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    This seems like a blog post using a PDF paper format rather than a publishable paper. I appreciate the entertainment value, but the order I’ve learned over the years on how to read an academic paper that best suit my needs are totally thrown out of whack here. (Usually I read the abstract, then the conclusion, and based on those go back and skim or read specific sections in depth).

    That abstract is a non-abstract. It’s somewhat interesting, but completely unhelpful in understanding what the paper is even about other than “a story about ffi” by someone who is entertaining and snarky.

    There’s also no conclusion section. Discussion could possibly be named conclusion. Reading it helps me understand what the paper is even about (the attack surface area of FFI between rust and C, I think).

    On the second page, halfway through the introduction:

    In the rest of this paper, we look at real-world attempts to rewrite components of large C/C++ systems in Rust— and the new class of bugs and issues that developers in- troduce when writing FFI code

    Neat. Sounds like a worthwhile read.

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      Dammit I read this comment before clicking the link and still did the exact same thing

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        It’s like when someone posts a rickroll link and the first comment is “aww you got me” and I click it every time anyway.

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        This seems like a blog post using a PDF paper format rather than a publishable paper.

        I think it’s a preprint for HotOS (see url title). “Anonymous Authors” because the conference requires anonymized papers. A bit of a shame that this paper is being widely distributed if so

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        It’s a shame that the paper decided to open with cheap shots and stir needless controversy. The problems it describes are real. The C ABI boundary is unchecked and wildly unsafe, and the glue FFI language they propose could make it safer.

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          The thing that makes me the most sad about Rust is that a new language introduce foreign code interoperability without sandboxing. I understand why this happened, it makes it easy to incrementally add code to existing projects, but I think it’s the wrong approach long term. I want to write new programs in safe languages and use existing libraries in them. I want the guarantee that memory- (or type-) safety bugs in the libraries are no worse than logic errors in my code, they can’t escape from the abstract machine or break any of the type system’s invariants. I’ve been working on tools for building such a system for a long time.

          Rewriting existing code in a safe language is very rarely the right thing to do. The existing implementation will have been widely tested, the new version will not. You can easily introduce logic errors when you rewrite anything and it takes a long time for a new project to reach the same level of stability as an existing one. There is also a huge opportunity cost. There are around 40 MLoC in Rust today and over 10 BLoC of C/C++. There is more C/C++ running with memory safety on Morello, where it can be compartmentalised and can share objects safely with safe-language code, than there is Rust code in total (including things that use unsafe). The more time spent rewriting things in Rust, the less time spent writing new things in Rust.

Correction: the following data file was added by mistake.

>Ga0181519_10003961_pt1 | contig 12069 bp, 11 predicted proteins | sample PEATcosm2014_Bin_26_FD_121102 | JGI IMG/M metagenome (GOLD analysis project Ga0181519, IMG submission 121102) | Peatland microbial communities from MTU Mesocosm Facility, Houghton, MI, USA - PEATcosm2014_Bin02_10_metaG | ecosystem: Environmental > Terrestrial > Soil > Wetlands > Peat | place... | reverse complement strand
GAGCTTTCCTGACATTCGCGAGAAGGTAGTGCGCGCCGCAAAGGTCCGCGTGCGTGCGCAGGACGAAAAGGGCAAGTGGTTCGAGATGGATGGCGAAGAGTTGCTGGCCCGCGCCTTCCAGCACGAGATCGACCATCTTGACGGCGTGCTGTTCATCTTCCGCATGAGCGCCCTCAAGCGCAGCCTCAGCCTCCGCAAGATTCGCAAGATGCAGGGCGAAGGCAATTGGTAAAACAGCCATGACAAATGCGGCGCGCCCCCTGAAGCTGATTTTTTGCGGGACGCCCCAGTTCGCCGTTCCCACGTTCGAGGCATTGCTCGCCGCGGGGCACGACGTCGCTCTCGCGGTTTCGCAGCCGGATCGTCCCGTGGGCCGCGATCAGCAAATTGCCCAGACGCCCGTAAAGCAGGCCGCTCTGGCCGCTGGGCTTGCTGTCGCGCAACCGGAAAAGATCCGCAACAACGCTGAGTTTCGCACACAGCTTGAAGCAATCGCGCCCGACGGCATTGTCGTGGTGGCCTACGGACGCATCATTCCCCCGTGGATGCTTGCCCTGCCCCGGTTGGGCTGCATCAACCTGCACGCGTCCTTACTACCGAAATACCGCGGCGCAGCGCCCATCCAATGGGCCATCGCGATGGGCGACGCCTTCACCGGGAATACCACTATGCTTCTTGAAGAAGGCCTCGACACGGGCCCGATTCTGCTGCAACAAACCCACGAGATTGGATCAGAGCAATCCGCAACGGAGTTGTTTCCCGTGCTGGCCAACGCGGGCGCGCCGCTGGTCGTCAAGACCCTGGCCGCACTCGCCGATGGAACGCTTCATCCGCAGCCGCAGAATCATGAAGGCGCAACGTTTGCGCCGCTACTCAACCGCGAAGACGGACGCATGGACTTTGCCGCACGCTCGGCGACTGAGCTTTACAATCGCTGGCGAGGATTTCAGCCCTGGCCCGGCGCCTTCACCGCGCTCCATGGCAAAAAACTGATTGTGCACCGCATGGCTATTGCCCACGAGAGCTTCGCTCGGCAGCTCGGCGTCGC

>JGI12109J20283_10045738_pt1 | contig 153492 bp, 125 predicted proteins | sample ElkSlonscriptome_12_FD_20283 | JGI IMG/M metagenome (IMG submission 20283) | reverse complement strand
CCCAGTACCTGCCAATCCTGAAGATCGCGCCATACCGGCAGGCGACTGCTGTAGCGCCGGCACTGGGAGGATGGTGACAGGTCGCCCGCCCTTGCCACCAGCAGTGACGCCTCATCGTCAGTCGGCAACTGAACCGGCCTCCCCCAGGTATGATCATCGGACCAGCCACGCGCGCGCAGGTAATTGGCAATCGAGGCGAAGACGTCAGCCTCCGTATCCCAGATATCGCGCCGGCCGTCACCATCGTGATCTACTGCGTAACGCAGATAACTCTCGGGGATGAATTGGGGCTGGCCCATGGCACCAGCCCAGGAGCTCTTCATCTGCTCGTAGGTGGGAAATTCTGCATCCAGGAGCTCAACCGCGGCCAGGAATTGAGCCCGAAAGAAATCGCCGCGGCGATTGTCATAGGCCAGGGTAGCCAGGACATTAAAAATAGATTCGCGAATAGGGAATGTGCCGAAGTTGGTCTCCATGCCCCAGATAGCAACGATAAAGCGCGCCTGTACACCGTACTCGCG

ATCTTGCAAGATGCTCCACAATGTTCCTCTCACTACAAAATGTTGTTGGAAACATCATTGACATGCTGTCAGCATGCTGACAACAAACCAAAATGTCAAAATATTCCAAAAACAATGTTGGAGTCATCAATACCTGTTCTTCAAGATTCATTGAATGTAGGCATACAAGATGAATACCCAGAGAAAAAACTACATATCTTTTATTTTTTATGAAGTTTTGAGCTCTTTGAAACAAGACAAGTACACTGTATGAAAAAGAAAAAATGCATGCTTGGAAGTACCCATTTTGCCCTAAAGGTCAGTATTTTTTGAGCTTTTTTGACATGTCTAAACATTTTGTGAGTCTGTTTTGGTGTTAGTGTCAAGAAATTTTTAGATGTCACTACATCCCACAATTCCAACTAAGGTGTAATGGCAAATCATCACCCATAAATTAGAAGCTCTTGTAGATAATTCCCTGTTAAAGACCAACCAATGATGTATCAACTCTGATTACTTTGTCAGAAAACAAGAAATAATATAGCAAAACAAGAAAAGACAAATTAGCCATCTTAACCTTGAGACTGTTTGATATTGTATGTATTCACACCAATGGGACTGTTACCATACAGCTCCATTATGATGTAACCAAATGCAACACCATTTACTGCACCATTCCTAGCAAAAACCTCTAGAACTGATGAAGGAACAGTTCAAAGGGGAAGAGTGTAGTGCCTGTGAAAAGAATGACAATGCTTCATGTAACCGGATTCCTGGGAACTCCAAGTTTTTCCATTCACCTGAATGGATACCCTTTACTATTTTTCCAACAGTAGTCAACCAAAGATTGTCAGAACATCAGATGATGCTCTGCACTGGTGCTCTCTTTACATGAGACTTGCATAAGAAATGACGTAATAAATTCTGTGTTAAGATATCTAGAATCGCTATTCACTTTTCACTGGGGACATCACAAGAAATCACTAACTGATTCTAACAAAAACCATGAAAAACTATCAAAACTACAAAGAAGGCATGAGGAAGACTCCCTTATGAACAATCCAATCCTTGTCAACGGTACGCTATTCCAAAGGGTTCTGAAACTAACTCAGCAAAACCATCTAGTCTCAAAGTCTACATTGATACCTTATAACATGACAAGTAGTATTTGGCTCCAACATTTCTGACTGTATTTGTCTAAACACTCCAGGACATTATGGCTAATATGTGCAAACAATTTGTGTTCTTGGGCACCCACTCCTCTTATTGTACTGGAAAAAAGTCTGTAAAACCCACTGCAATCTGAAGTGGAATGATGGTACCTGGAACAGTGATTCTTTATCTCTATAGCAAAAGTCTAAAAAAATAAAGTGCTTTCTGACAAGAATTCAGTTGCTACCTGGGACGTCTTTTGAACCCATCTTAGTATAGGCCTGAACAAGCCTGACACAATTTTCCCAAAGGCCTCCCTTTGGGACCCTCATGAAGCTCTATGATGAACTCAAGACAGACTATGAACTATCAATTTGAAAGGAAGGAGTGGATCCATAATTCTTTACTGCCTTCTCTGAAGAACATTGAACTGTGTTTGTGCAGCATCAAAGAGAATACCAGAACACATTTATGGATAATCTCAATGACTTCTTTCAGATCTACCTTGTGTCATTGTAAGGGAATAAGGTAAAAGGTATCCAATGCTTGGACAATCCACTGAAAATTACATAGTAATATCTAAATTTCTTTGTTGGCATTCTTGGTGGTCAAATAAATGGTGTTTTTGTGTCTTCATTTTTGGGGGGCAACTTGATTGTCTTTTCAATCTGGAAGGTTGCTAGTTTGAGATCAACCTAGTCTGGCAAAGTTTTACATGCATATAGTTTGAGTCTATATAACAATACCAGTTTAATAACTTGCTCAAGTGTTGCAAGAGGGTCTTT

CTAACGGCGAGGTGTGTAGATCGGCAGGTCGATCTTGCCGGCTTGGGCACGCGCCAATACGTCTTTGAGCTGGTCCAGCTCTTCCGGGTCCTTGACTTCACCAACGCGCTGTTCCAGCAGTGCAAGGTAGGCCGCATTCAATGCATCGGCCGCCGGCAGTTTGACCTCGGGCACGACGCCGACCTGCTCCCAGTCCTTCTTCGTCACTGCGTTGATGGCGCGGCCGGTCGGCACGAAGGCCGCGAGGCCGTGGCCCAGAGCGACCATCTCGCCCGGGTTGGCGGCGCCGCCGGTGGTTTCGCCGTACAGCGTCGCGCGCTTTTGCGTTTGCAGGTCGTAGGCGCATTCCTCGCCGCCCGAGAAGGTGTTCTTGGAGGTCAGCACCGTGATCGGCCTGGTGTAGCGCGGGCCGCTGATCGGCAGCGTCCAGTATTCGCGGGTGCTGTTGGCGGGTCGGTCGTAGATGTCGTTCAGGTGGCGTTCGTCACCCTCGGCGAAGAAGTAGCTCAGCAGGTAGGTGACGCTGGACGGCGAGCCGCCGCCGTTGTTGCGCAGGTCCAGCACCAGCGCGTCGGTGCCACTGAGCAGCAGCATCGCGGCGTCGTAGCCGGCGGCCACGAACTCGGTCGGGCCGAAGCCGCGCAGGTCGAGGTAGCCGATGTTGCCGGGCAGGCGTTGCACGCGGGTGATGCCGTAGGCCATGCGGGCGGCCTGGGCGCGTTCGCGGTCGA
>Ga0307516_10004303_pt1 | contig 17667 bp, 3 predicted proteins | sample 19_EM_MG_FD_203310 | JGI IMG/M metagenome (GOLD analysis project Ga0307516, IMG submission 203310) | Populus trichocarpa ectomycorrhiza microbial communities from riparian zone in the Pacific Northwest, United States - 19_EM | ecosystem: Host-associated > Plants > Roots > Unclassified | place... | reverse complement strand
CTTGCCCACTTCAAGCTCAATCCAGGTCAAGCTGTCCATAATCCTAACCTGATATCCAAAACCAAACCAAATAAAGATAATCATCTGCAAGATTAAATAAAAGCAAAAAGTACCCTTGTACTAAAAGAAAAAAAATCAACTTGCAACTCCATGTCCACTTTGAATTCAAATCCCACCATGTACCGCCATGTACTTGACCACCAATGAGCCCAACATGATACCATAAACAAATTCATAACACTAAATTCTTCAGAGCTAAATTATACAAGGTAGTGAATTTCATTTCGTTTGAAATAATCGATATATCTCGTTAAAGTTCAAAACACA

I’d love to see Rust move away from a foreign function interface as an interoperability layer and adopt a foreign library interface model so that C/C++ libraries can be isolated and have a clear boundary where things in the box may break the rules but the compiler can restrict what is shared and not trust types for things passed across the boundaries. This would let the 10% of new code in a program be written in Rust without giving up the safety properties as soon as you call any of the 90% that you get from existing libraries. You’d easily get ten times as many safe programs from this model than the one that requires rewriting all of your dependencies in safe Rust.

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            The motivating example in the introduction is interesting:

            pub extern "C"
            fn add_twice(a: &mut i32, b: &i32) {
                *a += *b;
                *a += *b;

            I didn’t know this was valid. I guess I assumed that pointer arguments in extern functions always had to be raw pointers? It seems like the semantics guaranteed by & and &mut could never be correct when passing pointers from C.

            calling, say, add_twice(&bar, &bar) from C results in undefined behavior

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              Rust gives ABI layout guarantees for a few types. For example extern fn free_t(_: Option<Box<T>>){} is a valid useful implementation taking a nullable pointer and freeing it.

              But it’s caller’s responsibility to pass valid data. Rust enforces this on its side, but C can’t.

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                and freeing it.

                Tangent, but note that assuming you care about portability and haven’t done things like setup custom allocators, you should only free something allocated by Rust like this, not something allocated in C with malloc. Freeing rust-allocated pointers in C or C allocated pointers in rust is a way to get undefined behaviour.